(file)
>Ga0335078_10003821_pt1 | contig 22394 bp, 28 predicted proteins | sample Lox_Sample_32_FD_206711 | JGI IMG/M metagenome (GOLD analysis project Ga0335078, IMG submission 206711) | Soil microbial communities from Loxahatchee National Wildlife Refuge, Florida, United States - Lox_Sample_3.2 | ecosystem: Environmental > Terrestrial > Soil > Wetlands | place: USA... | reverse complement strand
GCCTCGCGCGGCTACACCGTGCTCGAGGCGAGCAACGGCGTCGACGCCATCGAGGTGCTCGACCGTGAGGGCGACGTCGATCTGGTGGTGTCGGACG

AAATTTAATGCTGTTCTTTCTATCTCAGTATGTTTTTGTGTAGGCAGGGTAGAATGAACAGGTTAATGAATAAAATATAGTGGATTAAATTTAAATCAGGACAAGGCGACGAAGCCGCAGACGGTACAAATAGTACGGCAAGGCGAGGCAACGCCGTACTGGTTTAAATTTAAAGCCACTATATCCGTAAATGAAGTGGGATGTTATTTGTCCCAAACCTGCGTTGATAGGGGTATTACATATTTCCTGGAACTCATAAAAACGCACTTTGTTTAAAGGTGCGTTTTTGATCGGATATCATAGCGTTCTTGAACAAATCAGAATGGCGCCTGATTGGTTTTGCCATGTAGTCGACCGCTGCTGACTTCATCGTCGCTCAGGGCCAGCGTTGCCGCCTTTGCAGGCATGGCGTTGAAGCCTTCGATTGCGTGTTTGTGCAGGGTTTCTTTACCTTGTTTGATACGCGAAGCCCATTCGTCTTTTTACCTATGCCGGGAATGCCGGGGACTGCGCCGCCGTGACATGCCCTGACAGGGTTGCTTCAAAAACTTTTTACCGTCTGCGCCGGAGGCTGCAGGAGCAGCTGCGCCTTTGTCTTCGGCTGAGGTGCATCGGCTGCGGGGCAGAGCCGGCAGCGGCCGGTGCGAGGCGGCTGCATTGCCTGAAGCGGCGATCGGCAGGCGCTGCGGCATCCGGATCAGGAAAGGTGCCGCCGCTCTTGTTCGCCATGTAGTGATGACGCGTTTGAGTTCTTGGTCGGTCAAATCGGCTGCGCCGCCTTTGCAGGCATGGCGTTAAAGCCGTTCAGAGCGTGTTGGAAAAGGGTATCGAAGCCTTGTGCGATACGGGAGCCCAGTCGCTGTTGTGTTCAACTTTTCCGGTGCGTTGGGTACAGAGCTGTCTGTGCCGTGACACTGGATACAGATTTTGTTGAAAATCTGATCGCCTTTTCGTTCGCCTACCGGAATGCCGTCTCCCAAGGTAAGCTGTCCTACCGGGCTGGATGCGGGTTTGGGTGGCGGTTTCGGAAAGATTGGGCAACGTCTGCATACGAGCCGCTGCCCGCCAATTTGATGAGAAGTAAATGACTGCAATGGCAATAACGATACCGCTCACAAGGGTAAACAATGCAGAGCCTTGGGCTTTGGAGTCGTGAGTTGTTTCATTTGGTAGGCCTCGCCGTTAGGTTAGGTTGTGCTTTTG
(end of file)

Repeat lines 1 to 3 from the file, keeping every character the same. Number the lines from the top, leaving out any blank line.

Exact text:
>Ga0335078_10003821_pt1 | contig 22394 bp, 28 predicted proteins | sample Lox_Sample_32_FD_206711 | JGI IMG/M metagenome (GOLD analysis project Ga0335078, IMG submission 206711) | Soil microbial communities from Loxahatchee National Wildlife Refuge, Florida, United States - Lox_Sample_3.2 | ecosystem: Environmental > Terrestrial > Soil > Wetlands | place: USA... | reverse complement strand
GCCTCGCGCGGCTACACCGTGCTCGAGGCGAGCAACGGCGTCGACGCCATCGAGGTGCTCGACCGTGAGGGCGACGTCGATCTGGTGGTGTCGGACG

AAATTTAATGCTGTTCTTTCTATCTCAGTATGTTTTTGTGTAGGCAGGGTAGAATGAACAGGTTAATGAATAAAATATAGTGGATTAAATTTAAATCAGGACAAGGCGACGAAGCCGCAGACGGTACAAATAGTACGGCAAGGCGAGGCAACGCCGTACTGGTTTAAATTTAAAGCCACTATATCCGTAAATGAAGTGGGATGTTATTTGTCCCAAACCTGCGTTGATAGGGGTATTACATATTTCCTGGAACTCATAAAAACGCACTTTGTTTAAAGGTGCGTTTTTGATCGGATATCATAGCGTTCTTGAACAAATCAGAATGGCGCCTGATTGGTTTTGCCATGTAGTCGACCGCTGCTGACTTCATCGTCGCTCAGGGCCAGCGTTGCCGCCTTTGCAGGCATGGCGTTGAAGCCTTCGATTGCGTGTTTGTGCAGGGTTTCTTTACCTTGTTTGATACGCGAAGCCCATTCGTCTTTTTACCTATGCCGGGAATGCCGGGGACTGCGCCGCCGTGACATGCCCTGACAGGGTTGCTTCAAAAACTTTTTACCGTCTGCGCCGGAGGCTGCAGGAGCAGCTGCGCCTTTGTCTTCGGCTGAGGTGCATCGGCTGCGGGGCAGAGCCGGCAGCGGCCGGTGCGAGGCGGCTGCATTGCCTGAAGCGGCGATCGGCAGGCGCTGCGGCATCCGGATCAGGAAAGGTGCCGCCGCTCTTGTTCGCCATGTAGTGATGACGCGTTTGAGTTCTTGGTCGGTCAAATCGGCTGCGCCGCCTTTGCAGGCATGGCGTTAAAGCCGTTCAGAGCGTGTTGGAAAAGGGTATCGAAGCCTTGTGCGATACGGGAGCCCAGTCGCTGTTGTGTTCAACTTTTCCGGTGCGTTGGGTACAGAGCTGTCTGTGCCGTGACACTGGATACAGATTTTGTTGAAAATCTGATCGCCTTTTCGTTCGCCTACCGGAATGCCGTCTCCCAAGGTAAGCTGTCCTACCGGGCTGGATGCGGGTTTGGGTGGCGGTTTCGGAAAGATTGGGCAACGTCTGCATACGAGCCGCTGCCCGCCAATTTGATGAGAAGTAAATGACTGCAATGGCAATAACGATACCGCTCACAAGGGTAAACAATGCAGAGCCTTGGGCTTTGGAGTCGTGAGTTGTTTCATTTGGTAGGCCTCGCCGTTAGGTTAGGTTGTGCTTTTG